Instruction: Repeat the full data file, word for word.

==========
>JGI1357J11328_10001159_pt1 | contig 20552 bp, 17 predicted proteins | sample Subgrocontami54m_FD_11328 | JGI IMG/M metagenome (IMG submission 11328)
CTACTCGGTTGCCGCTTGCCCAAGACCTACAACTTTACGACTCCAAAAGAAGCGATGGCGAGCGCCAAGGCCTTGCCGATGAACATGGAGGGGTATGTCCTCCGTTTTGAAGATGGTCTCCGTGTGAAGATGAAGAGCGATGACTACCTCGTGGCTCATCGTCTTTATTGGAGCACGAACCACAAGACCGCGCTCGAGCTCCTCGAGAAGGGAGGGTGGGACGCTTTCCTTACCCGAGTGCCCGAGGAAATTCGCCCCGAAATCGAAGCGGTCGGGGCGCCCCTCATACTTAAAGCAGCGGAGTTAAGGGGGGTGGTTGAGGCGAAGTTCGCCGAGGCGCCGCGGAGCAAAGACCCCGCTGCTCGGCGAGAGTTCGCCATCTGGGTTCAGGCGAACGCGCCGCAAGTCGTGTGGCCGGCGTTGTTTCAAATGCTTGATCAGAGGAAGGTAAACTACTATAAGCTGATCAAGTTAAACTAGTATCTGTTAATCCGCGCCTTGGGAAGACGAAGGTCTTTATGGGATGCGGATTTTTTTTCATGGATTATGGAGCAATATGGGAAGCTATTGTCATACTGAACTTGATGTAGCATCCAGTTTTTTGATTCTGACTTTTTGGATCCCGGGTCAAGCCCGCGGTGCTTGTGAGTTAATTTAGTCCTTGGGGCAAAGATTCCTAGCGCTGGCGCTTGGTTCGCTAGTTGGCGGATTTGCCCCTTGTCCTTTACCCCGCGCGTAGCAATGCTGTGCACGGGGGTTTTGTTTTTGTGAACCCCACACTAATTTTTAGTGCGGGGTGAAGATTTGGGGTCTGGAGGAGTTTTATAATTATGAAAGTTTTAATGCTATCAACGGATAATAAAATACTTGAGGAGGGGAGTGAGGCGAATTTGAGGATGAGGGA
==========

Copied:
>JGI1357J11328_10001159_pt1 | contig 20552 bp, 17 predicted proteins | sample Subgrocontami54m_FD_11328 | JGI IMG/M metagenome (IMG submission 11328)
CTACTCGGTTGCCGCTTGCCCAAGACCTACAACTTTACGACTCCAAAAGAAGCGATGGCGAGCGCCAAGGCCTTGCCGATGAACATGGAGGGGTATGTCCTCCGTTTTGAAGATGGTCTCCGTGTGAAGATGAAGAGCGATGACTACCTCGTGGCTCATCGTCTTTATTGGAGCACGAACCACAAGACCGCGCTCGAGCTCCTCGAGAAGGGAGGGTGGGACGCTTTCCTTACCCGAGTGCCCGAGGAAATTCGCCCCGAAATCGAAGCGGTCGGGGCGCCCCTCATACTTAAAGCAGCGGAGTTAAGGGGGGTGGTTGAGGCGAAGTTCGCCGAGGCGCCGCGGAGCAAAGACCCCGCTGCTCGGCGAGAGTTCGCCATCTGGGTTCAGGCGAACGCGCCGCAAGTCGTGTGGCCGGCGTTGTTTCAAATGCTTGATCAGAGGAAGGTAAACTACTATAAGCTGATCAAGTTAAACTAGTATCTGTTAATCCGCGCCTTGGGAAGACGAAGGTCTTTATGGGATGCGGATTTTTTTTCATGGATTATGGAGCAATATGGGAAGCTATTGTCATACTGAACTTGATGTAGCATCCAGTTTTTTGATTCTGACTTTTTGGATCCCGGGTCAAGCCCGCGGTGCTTGTGAGTTAATTTAGTCCTTGGGGCAAAGATTCCTAGCGCTGGCGCTTGGTTCGCTAGTTGGCGGATTTGCCCCTTGTCCTTTACCCCGCGCGTAGCAATGCTGTGCACGGGGGTTTTGTTTTTGTGAACCCCACACTAATTTTTAGTGCGGGGTGAAGATTTGGGGTCTGGAGGAGTTTTATAATTATGAAAGTTTTAATGCTATCAACGGATAATAAAATACTTGAGGAGGGGAGTGAGGCGAATTTGAGGATGAGGGA